Imagine having to live in a nondescript village with no electricity. Imagine having to skip dinner for fear of having to step out in the dark to defecate. Imagine having to walk half a kilometre to charge your phone so you can reach someone in an emergency.
That was the life Kismet Jehan lived till a few months ago. Most of us have become inured to what's happening in the remote parts of this country - except this isn't one of those.
This is just 600 km from Delhi and a mere 160 km from Lucknow.
Like other women in Katiya village of Bahraich district in UP, Kismet would have continued to skip dinner and walk the extra mile, quite literally, and pay Rs 5 to get her phone charged - but for a solar power project that lit up her life.
Access to solar power has, in real, changed her kismet - she has launched a brand of snack called 'Dhamaka Namkeen'; doesn't have to skip dinner; or live in perpetual anxiety about charging the phone to speak to her husband who lives in Mumbai.
Most recently, Kismet was a guest on a panel to discuss social development being fuelled by solar power at the Women in the World event in Delhi.
"Close your eyes. That is how dark my village was till last April," says Kismet, now a community organiser and a solar power proponent in her village.
Around 1.3 billion people across the world have no access to electricity. Of them, 300 million are in India.
In April 2015, Rockefeller Foundation launched its Smart Power India project, zeroing in on Bihar and Uttar Pradesh where there is a higher percentage of people with limited or no access to electricity.
"Even though the government has invested in connecting rural areas with the national power system, supply in rural areas is often inaccessible, inadequate, erratic and unreliable," says Deepali Khanna, senior associate director at the Foundation.
To support the Indian government's 24x7 power supply plan, the foundation chose communities where less than 10 percent had reliable access to power from the national grid.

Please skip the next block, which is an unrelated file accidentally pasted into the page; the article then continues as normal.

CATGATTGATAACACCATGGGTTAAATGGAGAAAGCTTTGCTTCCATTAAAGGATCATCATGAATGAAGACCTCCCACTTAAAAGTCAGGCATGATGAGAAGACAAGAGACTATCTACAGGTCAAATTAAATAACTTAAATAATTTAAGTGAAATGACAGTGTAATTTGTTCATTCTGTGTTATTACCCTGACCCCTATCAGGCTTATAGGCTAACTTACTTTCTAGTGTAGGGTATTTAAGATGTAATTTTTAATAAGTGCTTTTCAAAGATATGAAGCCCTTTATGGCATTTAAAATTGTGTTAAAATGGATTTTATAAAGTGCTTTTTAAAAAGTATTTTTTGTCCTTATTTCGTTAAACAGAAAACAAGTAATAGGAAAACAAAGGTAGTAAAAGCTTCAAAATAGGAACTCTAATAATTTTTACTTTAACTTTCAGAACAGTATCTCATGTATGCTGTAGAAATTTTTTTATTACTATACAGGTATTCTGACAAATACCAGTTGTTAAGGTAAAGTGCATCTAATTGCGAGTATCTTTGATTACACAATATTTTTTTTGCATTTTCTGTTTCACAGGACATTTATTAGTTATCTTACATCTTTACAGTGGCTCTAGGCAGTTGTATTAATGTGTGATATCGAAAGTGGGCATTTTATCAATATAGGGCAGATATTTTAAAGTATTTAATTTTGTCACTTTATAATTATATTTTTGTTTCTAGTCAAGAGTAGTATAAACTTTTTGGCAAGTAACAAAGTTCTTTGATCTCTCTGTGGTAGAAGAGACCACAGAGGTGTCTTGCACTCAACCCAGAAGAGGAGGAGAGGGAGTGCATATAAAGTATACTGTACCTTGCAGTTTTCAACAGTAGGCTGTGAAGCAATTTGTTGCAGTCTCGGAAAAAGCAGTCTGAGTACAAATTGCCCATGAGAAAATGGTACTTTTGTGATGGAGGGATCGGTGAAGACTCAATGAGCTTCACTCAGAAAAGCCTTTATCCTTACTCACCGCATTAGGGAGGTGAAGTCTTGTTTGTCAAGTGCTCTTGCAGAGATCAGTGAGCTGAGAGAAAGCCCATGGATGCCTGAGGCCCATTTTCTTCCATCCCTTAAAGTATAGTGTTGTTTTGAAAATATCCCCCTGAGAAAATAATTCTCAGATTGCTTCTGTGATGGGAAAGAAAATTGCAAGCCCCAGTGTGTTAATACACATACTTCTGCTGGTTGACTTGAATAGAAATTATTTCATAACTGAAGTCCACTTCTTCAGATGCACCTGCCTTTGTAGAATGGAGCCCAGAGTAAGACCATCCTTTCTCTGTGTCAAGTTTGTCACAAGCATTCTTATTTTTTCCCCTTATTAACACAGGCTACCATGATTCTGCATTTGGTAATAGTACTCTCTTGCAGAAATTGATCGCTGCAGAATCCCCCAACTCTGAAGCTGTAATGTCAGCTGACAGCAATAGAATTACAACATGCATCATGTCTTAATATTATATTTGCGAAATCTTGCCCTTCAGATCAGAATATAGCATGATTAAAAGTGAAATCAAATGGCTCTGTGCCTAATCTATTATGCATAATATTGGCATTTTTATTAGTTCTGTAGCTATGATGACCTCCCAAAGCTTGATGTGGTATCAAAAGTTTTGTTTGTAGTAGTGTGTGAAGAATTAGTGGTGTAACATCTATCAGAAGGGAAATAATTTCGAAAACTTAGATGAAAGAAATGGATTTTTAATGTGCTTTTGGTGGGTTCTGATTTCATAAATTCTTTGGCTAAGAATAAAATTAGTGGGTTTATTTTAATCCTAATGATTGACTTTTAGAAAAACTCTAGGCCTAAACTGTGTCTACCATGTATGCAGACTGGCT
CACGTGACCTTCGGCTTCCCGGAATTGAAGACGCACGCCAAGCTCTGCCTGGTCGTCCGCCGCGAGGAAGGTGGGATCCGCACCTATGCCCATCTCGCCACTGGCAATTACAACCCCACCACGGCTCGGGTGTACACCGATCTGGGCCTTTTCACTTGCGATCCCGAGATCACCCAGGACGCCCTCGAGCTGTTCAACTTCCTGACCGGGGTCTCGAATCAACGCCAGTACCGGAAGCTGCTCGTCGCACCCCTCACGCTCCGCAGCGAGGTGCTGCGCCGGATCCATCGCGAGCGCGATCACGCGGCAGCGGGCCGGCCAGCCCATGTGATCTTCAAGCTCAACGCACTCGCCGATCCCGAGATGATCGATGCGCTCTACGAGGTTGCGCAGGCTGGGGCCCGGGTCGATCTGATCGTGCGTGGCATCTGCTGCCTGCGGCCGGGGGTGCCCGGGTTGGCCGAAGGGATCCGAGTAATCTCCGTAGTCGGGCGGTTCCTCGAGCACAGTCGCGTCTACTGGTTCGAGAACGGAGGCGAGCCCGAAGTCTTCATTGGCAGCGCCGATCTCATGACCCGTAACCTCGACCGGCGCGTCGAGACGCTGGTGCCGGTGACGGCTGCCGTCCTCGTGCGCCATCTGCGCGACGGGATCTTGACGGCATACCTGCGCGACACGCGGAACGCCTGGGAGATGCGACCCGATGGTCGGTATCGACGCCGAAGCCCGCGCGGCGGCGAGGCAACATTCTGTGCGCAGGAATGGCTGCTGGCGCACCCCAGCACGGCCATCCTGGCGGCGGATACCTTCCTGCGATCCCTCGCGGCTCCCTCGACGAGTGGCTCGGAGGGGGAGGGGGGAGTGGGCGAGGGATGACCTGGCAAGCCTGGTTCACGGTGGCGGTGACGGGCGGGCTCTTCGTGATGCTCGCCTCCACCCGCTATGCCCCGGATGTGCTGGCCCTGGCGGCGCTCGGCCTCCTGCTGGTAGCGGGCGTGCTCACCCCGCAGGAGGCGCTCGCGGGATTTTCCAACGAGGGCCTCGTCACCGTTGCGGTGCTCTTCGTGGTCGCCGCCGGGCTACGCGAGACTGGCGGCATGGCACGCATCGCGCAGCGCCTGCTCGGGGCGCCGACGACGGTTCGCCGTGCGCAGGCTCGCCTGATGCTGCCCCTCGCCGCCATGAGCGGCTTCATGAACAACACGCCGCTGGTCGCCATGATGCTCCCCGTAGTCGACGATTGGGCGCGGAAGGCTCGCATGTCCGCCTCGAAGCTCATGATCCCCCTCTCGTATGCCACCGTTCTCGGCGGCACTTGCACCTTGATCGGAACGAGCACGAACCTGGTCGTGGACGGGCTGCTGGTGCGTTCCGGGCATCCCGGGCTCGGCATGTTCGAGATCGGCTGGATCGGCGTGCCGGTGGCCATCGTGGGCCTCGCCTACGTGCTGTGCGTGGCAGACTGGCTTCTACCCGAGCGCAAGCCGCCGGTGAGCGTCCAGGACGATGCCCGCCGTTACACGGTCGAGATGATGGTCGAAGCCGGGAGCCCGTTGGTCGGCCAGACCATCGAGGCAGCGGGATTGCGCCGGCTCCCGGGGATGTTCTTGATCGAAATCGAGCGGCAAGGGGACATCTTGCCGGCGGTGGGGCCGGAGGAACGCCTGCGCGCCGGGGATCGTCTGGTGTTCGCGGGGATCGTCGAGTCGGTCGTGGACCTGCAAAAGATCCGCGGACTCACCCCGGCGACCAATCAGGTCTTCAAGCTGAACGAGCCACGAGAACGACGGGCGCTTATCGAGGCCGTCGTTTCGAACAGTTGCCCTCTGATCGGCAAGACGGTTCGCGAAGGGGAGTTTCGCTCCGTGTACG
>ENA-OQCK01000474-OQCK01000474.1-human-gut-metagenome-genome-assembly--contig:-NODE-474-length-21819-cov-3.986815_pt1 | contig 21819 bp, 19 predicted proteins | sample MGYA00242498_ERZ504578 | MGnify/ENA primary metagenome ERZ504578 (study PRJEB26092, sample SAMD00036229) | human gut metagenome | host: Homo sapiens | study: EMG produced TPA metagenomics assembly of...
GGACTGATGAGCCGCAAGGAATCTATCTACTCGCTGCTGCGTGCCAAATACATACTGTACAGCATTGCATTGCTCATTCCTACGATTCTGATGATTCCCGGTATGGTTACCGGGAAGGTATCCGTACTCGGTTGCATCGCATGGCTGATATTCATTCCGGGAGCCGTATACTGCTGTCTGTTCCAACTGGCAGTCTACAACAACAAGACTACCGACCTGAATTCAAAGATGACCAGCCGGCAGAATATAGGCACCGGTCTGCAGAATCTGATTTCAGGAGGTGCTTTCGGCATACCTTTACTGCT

Under the Smart Power model an anchor tenant, for example a telecom company operating mobile towers, serves as the base demand for power, making it profitable for an Energy Service Company (ESCO) to build a power plant in the area.
"With this structure in place, the ESCO is able to sell power, benefiting homes and businesses," says Khanna.
The strength of the model, for her, is that it can easily fuse with the government's future grid plans.
Also, as it is driven by the market, it is both scalable and sustainable and can unlock economic development opportunities for the rural poor.
For the foundation though, electricity - however critical - isn't the end in itself, it's a means to an end. And that end is to empower women to go out and live safer, more independent, more economically self-sufficient lives.
Because for most women outside our cities, it's still very, very hard.
Freedom and safety, such as it is, ends with sunset. Electricity makes an immediate impact on this front.
Kismet is firsthand proof. Access to reliable energy from mini-grids has helped her set up a business that she hopes to expand. "If I do well, my husband Ameen Khan would leave work in Mumbai and join me here," says Kismet.
Already, her three daughters can study late into the night, brightening up their future.
Lighting up homes is obviously not enough though. The project has to be linked with economic opportunity.
"This aspect of the model is key because it is increased economic opportunity that can help achieve a more inclusive and thriving India," says Khanna.
Going by its success the project may be replicated in other states.As of now, there are 65 operational sites with 5,000 customers. Of these,1,000 are local businesses. Khanna hopes to reach 1,000 villages in three years - providing power to a million Indians.
"We aim to have 100 plants by the end of this year," she says.
While the foundation's aim is to encourage entrepreneurship among women, other organisations are using solar power to change social equations.
Sanchaita Gajapati Raju's SANA (Social Awareness, Newer Alternatives) uses alternative energy to provide clean drinking water - and to break the caste barrier. "It is a long battle. It won't happen overnight," says Raju, also a panelist at WITW.
For Development Alternatives, led by Ashoke Khosla, Development Alternatives, providing affordable power via micro grids to villages is a core focus. "Electricity is a human right. And to provide it, we have to make it commercially viable," says Khosla.
All three organisations are showing it can be done, and when villages are lit up the transformation is more than physical, it changes their very direction for the future.